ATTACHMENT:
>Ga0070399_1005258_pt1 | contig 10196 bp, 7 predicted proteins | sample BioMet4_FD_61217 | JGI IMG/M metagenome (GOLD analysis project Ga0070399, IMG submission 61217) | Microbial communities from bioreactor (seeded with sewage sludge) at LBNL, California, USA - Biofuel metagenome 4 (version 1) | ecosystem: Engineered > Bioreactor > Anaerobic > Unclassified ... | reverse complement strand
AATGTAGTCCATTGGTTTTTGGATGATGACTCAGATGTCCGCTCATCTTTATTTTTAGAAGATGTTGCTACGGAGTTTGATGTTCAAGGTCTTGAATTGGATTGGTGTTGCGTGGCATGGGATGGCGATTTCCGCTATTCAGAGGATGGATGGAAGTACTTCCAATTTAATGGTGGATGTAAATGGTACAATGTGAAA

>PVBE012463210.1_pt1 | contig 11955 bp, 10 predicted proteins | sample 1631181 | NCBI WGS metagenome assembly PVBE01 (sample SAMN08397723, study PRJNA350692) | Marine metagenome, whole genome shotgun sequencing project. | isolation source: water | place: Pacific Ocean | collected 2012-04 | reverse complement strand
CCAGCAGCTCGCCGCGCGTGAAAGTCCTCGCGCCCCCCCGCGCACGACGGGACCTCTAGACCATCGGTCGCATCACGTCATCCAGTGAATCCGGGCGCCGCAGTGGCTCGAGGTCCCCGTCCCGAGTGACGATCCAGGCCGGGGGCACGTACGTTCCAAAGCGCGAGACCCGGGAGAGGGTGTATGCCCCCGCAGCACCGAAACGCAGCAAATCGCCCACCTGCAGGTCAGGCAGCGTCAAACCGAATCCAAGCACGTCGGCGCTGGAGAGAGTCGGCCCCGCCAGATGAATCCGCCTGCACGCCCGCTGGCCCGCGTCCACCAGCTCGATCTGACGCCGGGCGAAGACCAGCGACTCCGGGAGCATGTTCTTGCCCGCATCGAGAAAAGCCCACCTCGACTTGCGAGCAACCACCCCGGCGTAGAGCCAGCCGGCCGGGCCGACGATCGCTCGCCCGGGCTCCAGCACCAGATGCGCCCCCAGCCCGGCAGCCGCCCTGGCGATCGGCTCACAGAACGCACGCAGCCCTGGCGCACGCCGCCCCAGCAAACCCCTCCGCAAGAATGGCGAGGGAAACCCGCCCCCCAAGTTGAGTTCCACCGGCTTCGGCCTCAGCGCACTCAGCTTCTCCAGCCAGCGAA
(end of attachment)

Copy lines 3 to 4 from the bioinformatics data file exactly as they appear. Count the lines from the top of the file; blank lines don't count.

>PVBE012463210.1_pt1 | contig 11955 bp, 10 predicted proteins | sample 1631181 | NCBI WGS metagenome assembly PVBE01 (sample SAMN08397723, study PRJNA350692) | Marine metagenome, whole genome shotgun sequencing project. | isolation source: water | place: Pacific Ocean | collected 2012-04 | reverse complement strand
CCAGCAGCTCGCCGCGCGTGAAAGTCCTCGCGCCCCCCCGCGCACGACGGGACCTCTAGACCATCGGTCGCATCACGTCATCCAGTGAATCCGGGCGCCGCAGTGGCTCGAGGTCCCCGTCCCGAGTGACGATCCAGGCCGGGGGCACGTACGTTCCAAAGCGCGAGACCCGGGAGAGGGTGTATGCCCCCGCAGCACCGAAACGCAGCAAATCGCCCACCTGCAGGTCAGGCAGCGTCAAACCGAATCCAAGCACGTCGGCGCTGGAGAGAGTCGGCCCCGCCAGATGAATCCGCCTGCACGCCCGCTGGCCCGCGTCCACCAGCTCGATCTGACGCCGGGCGAAGACCAGCGACTCCGGGAGCATGTTCTTGCCCGCATCGAGAAAAGCCCACCTCGACTTGCGAGCAACCACCCCGGCGTAGAGCCAGCCGGCCGGGCCGACGATCGCTCGCCCGGGCTCCAGCACCAGATGCGCCCCCAGCCCGGCAGCCGCCCTGGCGATCGGCTCACAGAACGCACGCAGCCCTGGCGCACGCCGCCCCAGCAAACCCCTCCGCAAGAATGGCGAGGGAAACCCGCCCCCCAAGTTGAGTTCCACCGGCTTCGGCCTCAGCGCACTCAGCTTCTCCAGCCAGCGAA